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Aupouri Peninsula

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Title: Aupouri Peninsula  
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Subject: Geology of the Northland Region, Henderson Bay, Cape Reinga, Landforms of the Northland Region, Spirits Bay
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Aupouri Peninsula

NASA satellite photo of the Aupouri Peninsula
Location of Aupouri Peninsula

The Aupouri Peninsula is a tombolo[1] at the northern tip of the North Island of New Zealand. It projects between the Tasman Sea to the west and the Pacific Ocean to the east. It constitutes the northern part of the Far North District, incorporating North Cape, Houhora and the northern half of Awanui.

Overview

It is a peninsula on a peninsula, being part of the massive North Auckland Peninsula which makes up nearly one twelfth of New Zealand's land area. Close to the northern town of Kaitaia, the North Auckland Peninsula suddenly narrows from a width of 60 kilometres to a mere 10 kilometres, a width which it maintains approximately for the last 100 kilometres of its thrust to the north.

At the base of the peninsula to the east is the natural inlet of the Rangaunu Harbour. Beyond this lies a further short peninsula and the broad sweep of Doubtless Bay. The east coast of the peninsula is dominated by Rangaunu Bay in the south and Great Exhibition Bay in the north. Towards its northern tip is the natural inlet of Parengarenga Harbour, beyond which lies North Cape. Spirits Bay and Tom Bowling Bay are located on northernmost of the land.

The peninsula's best-known feature is on the other coast: almost the entire west coast is the 88-kilometre long Ninety Mile Beach.

At its northern end, the peninsula widens to 30 kilometres. Here there are several capes that appear to be the northernmost point of New Zealand's main islands: Cape Maria van Diemen, North Cape, Cape Reinga, and the Surville Cliffs, which is the actual northernmost point by a few hundred metres, at latitude 34° 23' 47" South. Only a handful of islands in the Three Kings and Kermadec chains lie further north in New Zealand.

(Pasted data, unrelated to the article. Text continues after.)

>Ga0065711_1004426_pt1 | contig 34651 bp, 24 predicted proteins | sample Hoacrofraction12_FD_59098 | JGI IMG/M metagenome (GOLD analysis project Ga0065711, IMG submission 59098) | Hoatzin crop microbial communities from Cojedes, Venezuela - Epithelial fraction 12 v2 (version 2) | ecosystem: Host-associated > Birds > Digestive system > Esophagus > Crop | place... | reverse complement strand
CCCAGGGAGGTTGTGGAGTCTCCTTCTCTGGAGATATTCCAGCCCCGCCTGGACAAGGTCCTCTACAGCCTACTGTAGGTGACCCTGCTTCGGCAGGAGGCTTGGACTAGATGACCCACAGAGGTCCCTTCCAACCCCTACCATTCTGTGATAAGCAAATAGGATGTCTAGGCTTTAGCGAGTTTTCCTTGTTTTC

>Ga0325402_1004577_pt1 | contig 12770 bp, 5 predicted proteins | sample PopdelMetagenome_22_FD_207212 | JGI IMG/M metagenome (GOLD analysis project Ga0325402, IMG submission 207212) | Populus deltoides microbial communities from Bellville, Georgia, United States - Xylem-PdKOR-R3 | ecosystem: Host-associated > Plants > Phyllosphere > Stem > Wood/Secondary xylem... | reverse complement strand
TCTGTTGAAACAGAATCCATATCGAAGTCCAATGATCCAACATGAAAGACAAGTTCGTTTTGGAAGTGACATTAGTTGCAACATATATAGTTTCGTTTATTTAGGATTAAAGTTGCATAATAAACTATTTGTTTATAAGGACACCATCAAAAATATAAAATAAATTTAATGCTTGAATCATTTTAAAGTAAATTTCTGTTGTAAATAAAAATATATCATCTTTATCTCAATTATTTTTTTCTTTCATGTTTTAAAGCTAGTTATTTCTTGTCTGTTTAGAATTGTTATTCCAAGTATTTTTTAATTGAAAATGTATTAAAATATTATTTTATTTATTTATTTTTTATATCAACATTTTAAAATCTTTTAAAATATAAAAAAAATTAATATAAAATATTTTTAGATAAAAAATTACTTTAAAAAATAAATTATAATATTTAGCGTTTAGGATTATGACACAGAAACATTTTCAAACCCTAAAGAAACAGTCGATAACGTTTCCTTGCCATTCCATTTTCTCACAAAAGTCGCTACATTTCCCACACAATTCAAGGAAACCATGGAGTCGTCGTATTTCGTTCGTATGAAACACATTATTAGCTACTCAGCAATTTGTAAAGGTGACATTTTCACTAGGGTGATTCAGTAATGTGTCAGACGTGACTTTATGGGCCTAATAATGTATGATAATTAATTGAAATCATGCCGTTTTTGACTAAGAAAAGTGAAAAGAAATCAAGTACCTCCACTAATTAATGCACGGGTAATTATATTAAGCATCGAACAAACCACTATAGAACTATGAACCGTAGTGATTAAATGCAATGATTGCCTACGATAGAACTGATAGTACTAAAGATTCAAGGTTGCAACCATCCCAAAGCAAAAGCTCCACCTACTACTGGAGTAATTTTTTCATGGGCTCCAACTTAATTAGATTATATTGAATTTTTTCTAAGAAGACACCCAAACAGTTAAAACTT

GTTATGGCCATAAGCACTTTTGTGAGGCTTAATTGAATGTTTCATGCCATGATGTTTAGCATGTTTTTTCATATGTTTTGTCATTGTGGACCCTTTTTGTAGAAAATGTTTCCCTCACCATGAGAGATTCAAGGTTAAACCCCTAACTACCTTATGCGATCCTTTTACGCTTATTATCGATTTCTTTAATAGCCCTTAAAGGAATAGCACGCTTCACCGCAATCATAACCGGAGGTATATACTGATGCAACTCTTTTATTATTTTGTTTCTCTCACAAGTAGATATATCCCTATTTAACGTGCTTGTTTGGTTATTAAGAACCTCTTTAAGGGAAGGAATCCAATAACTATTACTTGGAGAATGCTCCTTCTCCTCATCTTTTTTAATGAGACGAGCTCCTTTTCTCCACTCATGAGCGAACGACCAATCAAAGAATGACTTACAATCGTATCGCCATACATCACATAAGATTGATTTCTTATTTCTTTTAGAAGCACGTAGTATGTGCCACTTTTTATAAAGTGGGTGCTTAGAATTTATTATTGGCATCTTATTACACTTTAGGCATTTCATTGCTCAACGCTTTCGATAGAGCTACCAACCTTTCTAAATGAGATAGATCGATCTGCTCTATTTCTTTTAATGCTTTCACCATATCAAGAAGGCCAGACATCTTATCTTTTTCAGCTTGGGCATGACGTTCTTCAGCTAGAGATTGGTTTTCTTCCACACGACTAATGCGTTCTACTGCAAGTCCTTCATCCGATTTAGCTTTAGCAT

Although there are a number of settlements with over 100 people, including Te Hapua, Te Kao, Pukenui and Kaimaumau, the peninsula is sparsely inhabited, with a population of approximately 1600. For this reason, the area's roads are largely only metalled rather than being sealed. The main road (State Highway 1) is sealed, the final section completed in April 2010.[2] Ninety Mile Beach is a designated highway, but most rental contracts include it in "prohibited roads". The nearest town to the capes at the tip of the peninsula is Kaitaia, 100 kilometres to the south.

It is named after Te Aupōuri, one of the Māori tribes that inhabits it.

References

  1. ^ Black, Philippa and Gregory, Murray (2002). Field trip 9: Geological gems of the Far North, in Smith, V. and Grenfell, H.R. (editors) (2002): Fieldtrip Guides, Geological Society of New Zealand Annual Conference “Northland 2002”, Geological Society of NZ Miscellaneous Publication 112B, 116 pp. ISBN 0-908678-90-8. Accessed 2010-05-23.
  2. ^ "Final few metres of SH1 sealed". New Zealand Herald. 22 April 2010. Retrieved 21 September 2010. 

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